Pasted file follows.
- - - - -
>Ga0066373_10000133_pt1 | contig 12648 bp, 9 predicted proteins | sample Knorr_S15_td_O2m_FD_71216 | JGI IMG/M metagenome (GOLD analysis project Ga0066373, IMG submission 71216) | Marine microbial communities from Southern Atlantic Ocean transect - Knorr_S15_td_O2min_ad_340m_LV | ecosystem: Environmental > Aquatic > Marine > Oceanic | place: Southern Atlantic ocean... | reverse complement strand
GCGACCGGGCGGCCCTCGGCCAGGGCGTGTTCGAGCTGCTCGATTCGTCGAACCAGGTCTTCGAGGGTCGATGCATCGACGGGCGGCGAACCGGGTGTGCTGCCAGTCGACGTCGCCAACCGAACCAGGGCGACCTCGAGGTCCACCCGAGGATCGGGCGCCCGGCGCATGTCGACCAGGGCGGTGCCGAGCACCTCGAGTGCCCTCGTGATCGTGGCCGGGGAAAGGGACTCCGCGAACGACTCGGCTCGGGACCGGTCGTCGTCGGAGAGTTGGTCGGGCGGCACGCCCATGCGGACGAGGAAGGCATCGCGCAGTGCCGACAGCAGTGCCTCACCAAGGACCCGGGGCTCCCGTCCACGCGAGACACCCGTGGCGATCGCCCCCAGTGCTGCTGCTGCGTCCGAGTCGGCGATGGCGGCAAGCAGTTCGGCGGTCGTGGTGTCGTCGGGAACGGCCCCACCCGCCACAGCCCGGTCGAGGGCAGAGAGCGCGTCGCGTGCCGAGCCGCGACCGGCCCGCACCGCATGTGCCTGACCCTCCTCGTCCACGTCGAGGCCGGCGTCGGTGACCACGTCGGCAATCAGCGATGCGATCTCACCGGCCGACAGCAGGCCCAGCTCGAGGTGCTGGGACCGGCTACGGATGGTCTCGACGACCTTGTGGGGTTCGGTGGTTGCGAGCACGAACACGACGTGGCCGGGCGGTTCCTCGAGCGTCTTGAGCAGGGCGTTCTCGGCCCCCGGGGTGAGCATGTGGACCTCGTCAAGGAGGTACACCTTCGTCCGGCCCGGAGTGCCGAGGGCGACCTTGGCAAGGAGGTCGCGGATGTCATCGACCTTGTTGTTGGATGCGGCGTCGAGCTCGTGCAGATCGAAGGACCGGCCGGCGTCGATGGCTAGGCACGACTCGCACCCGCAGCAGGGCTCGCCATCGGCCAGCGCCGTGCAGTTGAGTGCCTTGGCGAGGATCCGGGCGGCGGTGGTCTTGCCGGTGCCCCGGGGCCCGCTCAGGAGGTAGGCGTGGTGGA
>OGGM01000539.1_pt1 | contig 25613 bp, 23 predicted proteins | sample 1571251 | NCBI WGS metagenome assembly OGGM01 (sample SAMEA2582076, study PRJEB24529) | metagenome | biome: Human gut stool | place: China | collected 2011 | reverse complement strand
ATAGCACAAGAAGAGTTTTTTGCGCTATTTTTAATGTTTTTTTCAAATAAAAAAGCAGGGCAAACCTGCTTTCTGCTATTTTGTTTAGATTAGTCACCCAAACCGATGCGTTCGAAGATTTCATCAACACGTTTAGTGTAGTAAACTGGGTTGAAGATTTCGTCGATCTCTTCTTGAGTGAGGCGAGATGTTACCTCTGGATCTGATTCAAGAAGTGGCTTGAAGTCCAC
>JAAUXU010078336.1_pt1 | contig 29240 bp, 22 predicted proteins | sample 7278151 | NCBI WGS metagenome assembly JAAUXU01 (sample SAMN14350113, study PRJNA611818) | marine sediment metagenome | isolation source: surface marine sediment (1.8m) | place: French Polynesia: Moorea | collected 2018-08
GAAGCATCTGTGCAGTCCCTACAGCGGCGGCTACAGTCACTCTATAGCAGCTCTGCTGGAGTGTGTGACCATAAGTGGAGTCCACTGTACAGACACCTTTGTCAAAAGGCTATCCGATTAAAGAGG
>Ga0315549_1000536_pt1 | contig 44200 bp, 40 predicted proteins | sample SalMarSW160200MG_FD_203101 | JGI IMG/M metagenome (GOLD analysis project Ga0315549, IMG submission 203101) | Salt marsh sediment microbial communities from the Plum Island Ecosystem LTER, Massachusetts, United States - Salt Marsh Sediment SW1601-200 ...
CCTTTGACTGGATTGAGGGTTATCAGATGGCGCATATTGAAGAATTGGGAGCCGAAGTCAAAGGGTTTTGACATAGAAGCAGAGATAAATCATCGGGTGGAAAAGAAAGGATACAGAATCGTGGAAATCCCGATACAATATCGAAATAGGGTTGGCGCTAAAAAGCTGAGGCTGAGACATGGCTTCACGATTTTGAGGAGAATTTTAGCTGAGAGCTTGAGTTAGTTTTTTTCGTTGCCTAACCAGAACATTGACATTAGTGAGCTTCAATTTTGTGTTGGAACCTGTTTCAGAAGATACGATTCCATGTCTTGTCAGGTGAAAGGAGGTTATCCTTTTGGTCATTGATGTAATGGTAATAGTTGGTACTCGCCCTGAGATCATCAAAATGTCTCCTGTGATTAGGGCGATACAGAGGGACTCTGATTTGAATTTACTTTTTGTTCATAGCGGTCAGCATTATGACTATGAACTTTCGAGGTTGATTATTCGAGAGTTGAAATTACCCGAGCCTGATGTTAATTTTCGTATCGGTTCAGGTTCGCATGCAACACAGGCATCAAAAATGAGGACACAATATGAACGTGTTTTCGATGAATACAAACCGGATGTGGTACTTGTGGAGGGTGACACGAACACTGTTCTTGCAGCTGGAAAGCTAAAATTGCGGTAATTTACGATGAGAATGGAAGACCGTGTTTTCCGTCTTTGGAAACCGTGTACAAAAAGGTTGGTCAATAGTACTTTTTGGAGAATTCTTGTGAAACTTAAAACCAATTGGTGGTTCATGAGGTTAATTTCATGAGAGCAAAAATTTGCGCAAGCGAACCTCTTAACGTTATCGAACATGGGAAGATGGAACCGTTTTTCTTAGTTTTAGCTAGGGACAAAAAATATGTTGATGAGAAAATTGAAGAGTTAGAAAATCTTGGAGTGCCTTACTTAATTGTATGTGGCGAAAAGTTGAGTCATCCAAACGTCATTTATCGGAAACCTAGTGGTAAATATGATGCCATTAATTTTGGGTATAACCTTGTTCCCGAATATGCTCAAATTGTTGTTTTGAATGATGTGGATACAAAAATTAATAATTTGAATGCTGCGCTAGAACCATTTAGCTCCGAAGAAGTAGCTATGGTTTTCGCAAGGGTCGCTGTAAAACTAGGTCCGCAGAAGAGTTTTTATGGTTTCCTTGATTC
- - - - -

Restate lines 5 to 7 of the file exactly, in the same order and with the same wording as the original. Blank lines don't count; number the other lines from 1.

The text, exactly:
>JAAUXU010078336.1_pt1 | contig 29240 bp, 22 predicted proteins | sample 7278151 | NCBI WGS metagenome assembly JAAUXU01 (sample SAMN14350113, study PRJNA611818) | marine sediment metagenome | isolation source: surface marine sediment (1.8m) | place: French Polynesia: Moorea | collected 2018-08
GAAGCATCTGTGCAGTCCCTACAGCGGCGGCTACAGTCACTCTATAGCAGCTCTGCTGGAGTGTGTGACCATAAGTGGAGTCCACTGTACAGACACCTTTGTCAAAAGGCTATCCGATTAAAGAGG
>Ga0315549_1000536_pt1 | contig 44200 bp, 40 predicted proteins | sample SalMarSW160200MG_FD_203101 | JGI IMG/M metagenome (GOLD analysis project Ga0315549, IMG submission 203101) | Salt marsh sediment microbial communities from the Plum Island Ecosystem LTER, Massachusetts, United States - Salt Marsh Sediment SW1601-200 ...